12 APRIL 1856, Page 12



Is human affairs, of nations as of individuals, we cannot at any moment say that we have arrived at the end—that our work is done. The sun that sets on one horizon is rising to another ; the end of one labour is the beginning of the next, the part of a life- labour. The contest which broke out in open war on Turkish ground was but an episode in that longer contest which was per- petuated by the false conditions of the settlement of 181.5; and the struggle is not closed, but is only muffled by a truce, in which the opposite sides, suspending arms, remain irreconcileable

in their active principles. One power, selfishly neutral during warfare, remains ominously separated in peace. Some accounts of the memorial laid before the Paris Conference by Count Cavour have been published in this country, but they are incomplete to the extent of inaccuracy, and are calculated very seriously to mislead. In their nature the actual propositions are more closely applicable to the present slate of Italy ; but the views laid before the French and English Governments by their immediate ally, Sardinia, go to confirm the gravest doubts as to the possibility of continuously maintaining the tranquillity of the Continent on the basis of the treaty with Russia alone. These doubts nearly concern ourselves ; for unless we providently grapple with the question mooted by the Emperor Napoleon, and examined with closeness and vigour by Count Cavellr and his colleagues, we shall see the same cen- t:eh which is suspended on Turkish ground reopened on Italian greinid, nearer to us with a stronger combination of influences against Western interests ; and if we neglect the duty of precau- tionary statesmanship now, there will be greater sacrifices to be made.

Nor is that contingency a matter of distant date. It belongs to

18.58, if not to 18.57. The present state of Italy, as Napoleon the Third had ascertained before he saw his view confirmed in this memorial, cannot continue. It is chronic rebellion, kept down, with chronic civil war, by Governments which would be impotent if it Were not for the foreign support. The King of Naples has exiled his Parliament ; has placed Poerio in prison for the crime of hav- ing accepted office when "sent for " ; continues to impoverish his subjects by is commerce from his ports and debasing his corn; and is only able to prevent universal insurrection by the consciousness that he may rely upon Austrian assistance. The Pope could not remain upon his throne a day if it were not for French troops in his capital and Austrian troops in his Eastern provinces. He cannot govern : the people of his towns rebel -against him ; those of the better classes who can. afford it reside away ; his exchequer is bankrupt, getting continually worse ; his highways swarm with brigand:. Impotence resorts to tyranny as the means of enforcing a remnant of authority ; but even that resource would fail if it were not for the extraneous support. Parma is at the present moment under the naked military rule of Austria ; the Government being unable otherwise to put down a conspiracy of Republicans, who would be powerless if the middle and better classes of Parma had any political existence. Tuscany, which once enjoyed a liberal policy and practical independence, has degenerated again into an Austrian dependent. Modena has always been a joke under its "Tiberius in duodecimo."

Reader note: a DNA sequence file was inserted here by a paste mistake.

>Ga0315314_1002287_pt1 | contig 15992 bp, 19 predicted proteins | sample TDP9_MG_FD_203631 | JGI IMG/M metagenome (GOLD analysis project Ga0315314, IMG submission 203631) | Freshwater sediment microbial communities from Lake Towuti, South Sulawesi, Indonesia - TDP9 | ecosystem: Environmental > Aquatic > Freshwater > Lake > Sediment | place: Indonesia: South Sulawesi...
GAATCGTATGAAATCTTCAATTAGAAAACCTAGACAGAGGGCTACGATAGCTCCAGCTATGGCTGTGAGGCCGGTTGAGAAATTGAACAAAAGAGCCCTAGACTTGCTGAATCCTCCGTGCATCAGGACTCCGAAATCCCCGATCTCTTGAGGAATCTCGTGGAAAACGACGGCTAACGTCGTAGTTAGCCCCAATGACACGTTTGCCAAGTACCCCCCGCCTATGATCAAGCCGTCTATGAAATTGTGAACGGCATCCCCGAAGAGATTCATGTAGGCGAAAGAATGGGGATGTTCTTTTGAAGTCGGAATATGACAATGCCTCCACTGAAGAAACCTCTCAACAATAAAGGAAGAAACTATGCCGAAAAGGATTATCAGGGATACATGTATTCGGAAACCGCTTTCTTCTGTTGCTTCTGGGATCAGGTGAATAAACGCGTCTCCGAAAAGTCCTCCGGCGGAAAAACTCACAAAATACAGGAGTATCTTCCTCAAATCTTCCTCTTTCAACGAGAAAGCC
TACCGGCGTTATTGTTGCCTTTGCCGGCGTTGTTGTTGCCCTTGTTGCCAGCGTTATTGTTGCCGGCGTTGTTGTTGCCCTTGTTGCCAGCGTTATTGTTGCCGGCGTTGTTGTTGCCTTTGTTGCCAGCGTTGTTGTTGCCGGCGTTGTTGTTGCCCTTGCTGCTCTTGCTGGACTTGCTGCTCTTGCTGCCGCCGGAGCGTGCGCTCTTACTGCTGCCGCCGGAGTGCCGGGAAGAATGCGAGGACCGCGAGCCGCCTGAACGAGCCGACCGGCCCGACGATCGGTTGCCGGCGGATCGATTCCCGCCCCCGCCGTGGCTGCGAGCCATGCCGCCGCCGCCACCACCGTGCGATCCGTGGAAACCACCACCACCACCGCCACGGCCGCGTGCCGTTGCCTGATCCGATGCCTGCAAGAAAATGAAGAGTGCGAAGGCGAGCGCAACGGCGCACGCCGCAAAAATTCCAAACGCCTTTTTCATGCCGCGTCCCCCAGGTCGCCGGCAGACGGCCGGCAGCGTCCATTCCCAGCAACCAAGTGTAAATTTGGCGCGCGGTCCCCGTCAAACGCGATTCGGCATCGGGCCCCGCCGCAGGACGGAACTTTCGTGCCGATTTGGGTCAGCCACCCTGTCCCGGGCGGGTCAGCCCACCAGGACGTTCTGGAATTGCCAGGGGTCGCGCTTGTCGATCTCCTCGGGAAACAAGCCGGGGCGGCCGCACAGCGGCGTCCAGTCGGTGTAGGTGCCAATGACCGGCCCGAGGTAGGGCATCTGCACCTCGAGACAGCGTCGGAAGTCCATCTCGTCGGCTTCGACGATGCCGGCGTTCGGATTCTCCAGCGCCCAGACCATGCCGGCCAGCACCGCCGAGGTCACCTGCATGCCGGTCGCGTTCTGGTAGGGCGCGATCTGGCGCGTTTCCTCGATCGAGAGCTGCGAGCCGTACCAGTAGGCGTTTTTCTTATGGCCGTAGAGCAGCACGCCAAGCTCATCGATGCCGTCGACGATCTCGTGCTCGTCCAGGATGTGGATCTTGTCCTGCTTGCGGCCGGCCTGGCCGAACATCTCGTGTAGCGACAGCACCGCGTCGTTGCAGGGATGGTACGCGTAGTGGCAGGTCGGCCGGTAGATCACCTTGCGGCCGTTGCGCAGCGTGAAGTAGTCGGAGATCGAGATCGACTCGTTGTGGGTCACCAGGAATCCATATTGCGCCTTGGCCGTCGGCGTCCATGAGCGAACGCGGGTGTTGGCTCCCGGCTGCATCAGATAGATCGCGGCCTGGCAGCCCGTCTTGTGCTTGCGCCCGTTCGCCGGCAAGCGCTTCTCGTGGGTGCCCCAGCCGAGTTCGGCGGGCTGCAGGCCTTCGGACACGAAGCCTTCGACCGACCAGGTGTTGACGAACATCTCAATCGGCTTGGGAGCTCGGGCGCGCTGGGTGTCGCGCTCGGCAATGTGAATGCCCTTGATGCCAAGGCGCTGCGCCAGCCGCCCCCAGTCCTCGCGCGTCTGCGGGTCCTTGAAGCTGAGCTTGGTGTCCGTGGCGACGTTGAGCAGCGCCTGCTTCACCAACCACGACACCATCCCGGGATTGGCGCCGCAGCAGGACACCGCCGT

The remedial measures brought before the Western Powers by Count Cavour are—first, to place the Papal States under a secular prince exclusively charged with the government of their temporal affairs according to a fixed code of laws, leaving to the Pope the nominal sovereignty, with actual government in spiritual matters ; secondly, to create a counterpoise to the absolute government and inflnence of other Italian states, by an open and systematic sup- port of reforms which statesmen in the peninsula have already attempted, and in Piedmont carried ; and thirdly, to promote the material unity of Italy by means of a customs union. 'What is the practicability of this plan? Are the materials fit;

is it to encounter opposition in Italy ? We believe that there are ample materials, and no opposition worth speaking of, within the shores of the peninsula, except from the dead weight of the very power to be counteracted. The Italians have always said that if they. were left alone—if there were not a combination of several governments upon each section, or powers possessing great armies to put them down—they could settle their own questions and go- vern themselves. But their chief complaint is against the licence enjoyed by one power in particular, whom they emphatically call "the Stranger." Austria has treated Italy as a province of her own. Italians have joined in talking of the degeneracy of their own countrymen, but they are refuted by the facts. Piedmont is the great answer. They have there a community which has produced some of the most practical statesmen of the present day. If the ten best statesmen of our time were brought together, the Prime Minister of King Victor Emmanuel would be among them. But the people also have proved equal to their King and their states- men. They have elected a Parliament which has fallen into its place as deftly as if it had been existing since the time of the Stuarts or the Tudors. Piedmont has effected a reform of the Church, securing civil liberty for every subject irrespectively of priestly control, suppressing half the convents, and abolishing the absolute restraint of others. She has called forth a free press, with a fair representation of every party. And all this has been done within seven years, with every sign of stability, and without the slightest shock to frowning. The three Italian states under King Victor Emmanuel—Piedmont, Genoa, and Sardinia—taken together' are a fair representation of the states of Italy • and we have a right to infer that what has